The Pantheon was built in 120 AD, making it one of the oldest churches in the world. It’s impressively perfectly proportioned and well preserved, and is also the final resting place of legendary artist Raphael.
The Roman Forum
The Roman Forum doesn’t get as much attention as the Colosseum, the Pantheon or the Trevi Fountain, but it should still be on your list of top things to see. The Forum is the site of many of Ancient Rome’s most important government structures and was the political center of the empire.
Think about it – people like Julius Caesar, Constantine, Marc Antony, Cleopatra, Nero, Caligula, Titus, Augustus, and Marcus Aurelius all did business here… craaaaazy. One of the best parts? It’s free.
Campo de’ Fiori
Campo de’ Fiore is two things in one: a bustling farmer’s market during the day where you can buy fruits and vegetables, flowers, pastas, nuts and other fresh goods, and at night it turns into a vibrant nightlife/bar scene in the evening. It’s pretty awesome.
Piazza Navona is one of the city’s most popular squares and is filled with artists, a perfect place to have dinner, people watch, and have some gelato or cappuccini. There are some great monuments and sculptures here as well by famous artists Bernini and Borromini.
The Roman catacombs are so freakishly interesting. Burying the dead within city walls was prohibited as early as the 5th Century, so there are literally hundreds of thousands of people buried in tunnels under the city (some go as deep as 60 feet!).
Visiting the catacombs is spooky but going through the labryinth of underground pathways, with skulls and bones neatly stacked everywhere, is quite the experience. See this article to find out which ones you can visit!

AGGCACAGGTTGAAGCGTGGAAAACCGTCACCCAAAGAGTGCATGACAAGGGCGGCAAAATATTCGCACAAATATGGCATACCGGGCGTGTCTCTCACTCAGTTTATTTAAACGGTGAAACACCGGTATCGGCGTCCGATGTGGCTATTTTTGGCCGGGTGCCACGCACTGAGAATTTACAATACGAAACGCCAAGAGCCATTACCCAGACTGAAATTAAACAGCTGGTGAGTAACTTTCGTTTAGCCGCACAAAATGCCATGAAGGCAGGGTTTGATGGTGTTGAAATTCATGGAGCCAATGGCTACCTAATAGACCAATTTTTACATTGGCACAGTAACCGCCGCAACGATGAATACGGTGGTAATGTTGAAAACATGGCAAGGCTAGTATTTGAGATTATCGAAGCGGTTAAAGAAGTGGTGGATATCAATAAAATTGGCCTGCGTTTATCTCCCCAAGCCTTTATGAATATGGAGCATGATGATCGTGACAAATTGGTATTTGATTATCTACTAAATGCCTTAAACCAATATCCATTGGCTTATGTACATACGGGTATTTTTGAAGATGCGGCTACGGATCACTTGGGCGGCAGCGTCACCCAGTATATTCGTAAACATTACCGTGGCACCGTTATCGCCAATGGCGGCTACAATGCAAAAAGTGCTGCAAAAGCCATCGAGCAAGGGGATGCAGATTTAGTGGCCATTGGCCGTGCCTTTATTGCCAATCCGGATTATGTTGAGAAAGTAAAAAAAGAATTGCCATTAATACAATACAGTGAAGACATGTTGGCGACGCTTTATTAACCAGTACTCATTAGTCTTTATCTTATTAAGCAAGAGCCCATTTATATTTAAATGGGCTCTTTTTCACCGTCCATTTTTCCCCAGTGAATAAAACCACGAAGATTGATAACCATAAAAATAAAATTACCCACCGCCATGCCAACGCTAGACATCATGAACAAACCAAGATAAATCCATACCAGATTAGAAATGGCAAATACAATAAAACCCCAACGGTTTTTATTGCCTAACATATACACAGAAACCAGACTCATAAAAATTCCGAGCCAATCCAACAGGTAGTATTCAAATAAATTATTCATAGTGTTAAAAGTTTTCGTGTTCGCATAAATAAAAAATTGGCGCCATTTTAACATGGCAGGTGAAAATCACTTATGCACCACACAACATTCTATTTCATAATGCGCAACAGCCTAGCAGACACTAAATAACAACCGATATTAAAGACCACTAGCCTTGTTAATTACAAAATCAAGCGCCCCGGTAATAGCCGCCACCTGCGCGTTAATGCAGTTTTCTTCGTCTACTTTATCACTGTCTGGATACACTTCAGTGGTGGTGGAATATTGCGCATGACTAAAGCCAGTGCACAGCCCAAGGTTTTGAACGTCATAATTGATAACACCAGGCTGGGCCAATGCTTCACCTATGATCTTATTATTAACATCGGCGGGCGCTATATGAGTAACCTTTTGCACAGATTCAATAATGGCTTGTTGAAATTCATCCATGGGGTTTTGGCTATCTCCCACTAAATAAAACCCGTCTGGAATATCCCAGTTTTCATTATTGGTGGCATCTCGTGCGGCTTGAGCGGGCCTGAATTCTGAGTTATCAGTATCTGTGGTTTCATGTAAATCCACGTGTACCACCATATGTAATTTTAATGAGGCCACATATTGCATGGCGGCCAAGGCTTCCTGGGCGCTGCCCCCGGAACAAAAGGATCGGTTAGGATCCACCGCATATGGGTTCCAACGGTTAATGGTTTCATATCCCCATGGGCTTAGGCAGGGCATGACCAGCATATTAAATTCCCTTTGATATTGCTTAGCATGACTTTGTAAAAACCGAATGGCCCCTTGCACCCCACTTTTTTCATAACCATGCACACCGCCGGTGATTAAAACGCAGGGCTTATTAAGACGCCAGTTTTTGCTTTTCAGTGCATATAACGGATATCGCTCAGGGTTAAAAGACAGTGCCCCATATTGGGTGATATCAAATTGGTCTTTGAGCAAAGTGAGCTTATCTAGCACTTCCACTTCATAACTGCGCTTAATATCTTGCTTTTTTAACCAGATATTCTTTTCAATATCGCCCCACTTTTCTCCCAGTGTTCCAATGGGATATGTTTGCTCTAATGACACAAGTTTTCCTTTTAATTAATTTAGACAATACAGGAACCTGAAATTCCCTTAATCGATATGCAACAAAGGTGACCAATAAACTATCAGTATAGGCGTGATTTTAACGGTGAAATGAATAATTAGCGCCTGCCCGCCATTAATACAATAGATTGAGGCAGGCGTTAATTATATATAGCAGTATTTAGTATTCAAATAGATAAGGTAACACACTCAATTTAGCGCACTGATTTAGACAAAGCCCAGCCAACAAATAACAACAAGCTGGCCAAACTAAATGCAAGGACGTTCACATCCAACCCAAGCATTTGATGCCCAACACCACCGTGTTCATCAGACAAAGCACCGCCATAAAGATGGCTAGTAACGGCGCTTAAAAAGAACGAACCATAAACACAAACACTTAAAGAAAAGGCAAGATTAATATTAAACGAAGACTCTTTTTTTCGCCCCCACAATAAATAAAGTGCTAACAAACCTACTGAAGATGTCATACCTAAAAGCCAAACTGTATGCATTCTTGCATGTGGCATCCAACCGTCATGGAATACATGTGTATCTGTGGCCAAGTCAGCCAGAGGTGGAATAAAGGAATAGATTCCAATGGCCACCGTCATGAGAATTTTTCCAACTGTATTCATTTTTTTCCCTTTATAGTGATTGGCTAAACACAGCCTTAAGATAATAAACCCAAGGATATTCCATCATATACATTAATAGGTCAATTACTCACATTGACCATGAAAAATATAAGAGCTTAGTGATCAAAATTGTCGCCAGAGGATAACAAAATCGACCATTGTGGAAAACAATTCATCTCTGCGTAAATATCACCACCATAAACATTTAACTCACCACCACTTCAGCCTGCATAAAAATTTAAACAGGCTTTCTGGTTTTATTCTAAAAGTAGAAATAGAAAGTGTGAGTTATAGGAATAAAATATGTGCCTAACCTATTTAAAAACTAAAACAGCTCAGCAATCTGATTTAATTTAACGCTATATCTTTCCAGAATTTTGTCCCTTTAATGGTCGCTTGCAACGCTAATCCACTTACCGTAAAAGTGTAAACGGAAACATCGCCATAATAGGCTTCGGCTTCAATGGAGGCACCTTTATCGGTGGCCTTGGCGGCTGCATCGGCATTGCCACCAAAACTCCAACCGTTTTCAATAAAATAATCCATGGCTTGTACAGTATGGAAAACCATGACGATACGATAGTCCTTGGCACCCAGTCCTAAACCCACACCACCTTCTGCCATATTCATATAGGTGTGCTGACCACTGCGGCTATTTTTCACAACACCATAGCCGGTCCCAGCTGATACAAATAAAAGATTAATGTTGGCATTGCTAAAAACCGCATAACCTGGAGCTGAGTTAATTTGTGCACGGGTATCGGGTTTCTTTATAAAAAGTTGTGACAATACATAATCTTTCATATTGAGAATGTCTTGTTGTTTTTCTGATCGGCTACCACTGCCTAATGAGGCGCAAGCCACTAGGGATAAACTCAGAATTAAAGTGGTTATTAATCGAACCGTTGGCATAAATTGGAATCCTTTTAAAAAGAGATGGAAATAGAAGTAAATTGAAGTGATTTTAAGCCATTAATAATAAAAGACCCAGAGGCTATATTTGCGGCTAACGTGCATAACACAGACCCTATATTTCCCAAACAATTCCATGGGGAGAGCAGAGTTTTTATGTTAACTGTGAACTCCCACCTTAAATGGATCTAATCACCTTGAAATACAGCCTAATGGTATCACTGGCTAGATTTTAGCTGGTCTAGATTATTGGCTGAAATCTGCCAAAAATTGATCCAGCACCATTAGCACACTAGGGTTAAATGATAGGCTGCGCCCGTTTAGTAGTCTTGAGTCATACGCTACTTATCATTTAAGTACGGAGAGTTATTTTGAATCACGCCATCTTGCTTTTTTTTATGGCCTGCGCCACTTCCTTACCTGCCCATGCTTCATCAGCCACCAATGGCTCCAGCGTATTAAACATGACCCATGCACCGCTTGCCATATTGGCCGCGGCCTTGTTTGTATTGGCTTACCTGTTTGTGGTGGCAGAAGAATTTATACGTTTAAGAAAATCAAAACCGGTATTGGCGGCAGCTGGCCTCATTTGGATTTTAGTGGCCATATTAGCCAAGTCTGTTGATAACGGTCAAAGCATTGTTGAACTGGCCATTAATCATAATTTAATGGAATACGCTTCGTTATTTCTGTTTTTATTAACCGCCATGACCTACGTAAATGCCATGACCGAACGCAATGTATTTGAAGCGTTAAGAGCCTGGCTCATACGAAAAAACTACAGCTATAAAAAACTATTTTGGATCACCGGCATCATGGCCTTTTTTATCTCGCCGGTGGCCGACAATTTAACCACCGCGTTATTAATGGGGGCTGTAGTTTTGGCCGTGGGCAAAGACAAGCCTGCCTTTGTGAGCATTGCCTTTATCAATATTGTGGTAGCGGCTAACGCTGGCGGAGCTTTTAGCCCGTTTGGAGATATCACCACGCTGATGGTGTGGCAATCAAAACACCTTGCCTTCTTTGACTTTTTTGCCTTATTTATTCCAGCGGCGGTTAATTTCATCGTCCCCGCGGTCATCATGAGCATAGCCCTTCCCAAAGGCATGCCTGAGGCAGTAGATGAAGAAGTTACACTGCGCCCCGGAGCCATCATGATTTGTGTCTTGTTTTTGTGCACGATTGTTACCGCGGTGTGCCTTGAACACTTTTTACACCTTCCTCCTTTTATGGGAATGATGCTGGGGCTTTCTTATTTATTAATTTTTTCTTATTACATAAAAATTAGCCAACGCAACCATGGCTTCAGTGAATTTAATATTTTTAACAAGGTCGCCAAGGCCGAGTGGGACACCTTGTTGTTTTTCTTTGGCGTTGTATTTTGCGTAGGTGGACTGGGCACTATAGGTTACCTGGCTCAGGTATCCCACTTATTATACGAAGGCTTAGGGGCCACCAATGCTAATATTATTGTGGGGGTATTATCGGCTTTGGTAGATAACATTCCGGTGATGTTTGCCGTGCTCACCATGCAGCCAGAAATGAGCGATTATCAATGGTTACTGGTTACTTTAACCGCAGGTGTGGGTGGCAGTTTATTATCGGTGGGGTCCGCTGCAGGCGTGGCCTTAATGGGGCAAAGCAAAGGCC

The Spanish Steps
This is where you’ll want to go if you’re looking to do some high end shopping. Armani, Valentino, Prada and Gucci, among others, are store fronts.
The steps themselves are picturesque, especially in the springtime when they’re surrounded by flowers, but many tourists seem to think there’s more to see here and are disappointed. The Spanish Steps are a place to hang out, socialize, take photos and soak in Roman life.
Not every worthy place to visit needs to have something incredible to see; sometimes it’s about appreciating the moment and living in the experience.
To no surprise, Rome has some of the most impressive and marvelous churches in Europe. Here are a few you should consider:
- Church of San Luigi dei Francesi
- Santa Maria della Vittoria (pictured above)
- Church of Sant’Ignazio Di Loyola
- Basilica di San Clemente
- Santa Maria in Trastevere
Galleria Borghese is a beautiful villa and art museum, a Roman favorite. It houses some of the most famous works of art by Italian artists: Canova’s Venus Victrix, Bernini’s David and Apollo and Daphne, and Caravaggio’s Boy with a Basket of Fruit and David and Goliath.
A Tip: tickets need to be purchased in advance and it’s closed on Mondays.
Palatine Hill is one of the most ancient sections of Rome. It is the site where the city’s very first inhabitants built their houses and later became a residential area for nobility. It’s actually a really pretty walk near the Roman Forum and your ticket to the Colosseum gets you in to the Palatine Hill ruins as well.
The neighborhood of Trestevere is considered the “real Rome.” It isn’t as littered with tourists and doesn’t have any of the famous Roman ruins, but here you’ll have a genuine look at what Roman life is like today. It’s a little bit further south of the city and has great restaurants (that are cheaper than you’ll find in the city center), a big nightlife scene, and a more personable chance to interact with the locals.
Did I miss anything you think should be on the list? Let me know in the comments below!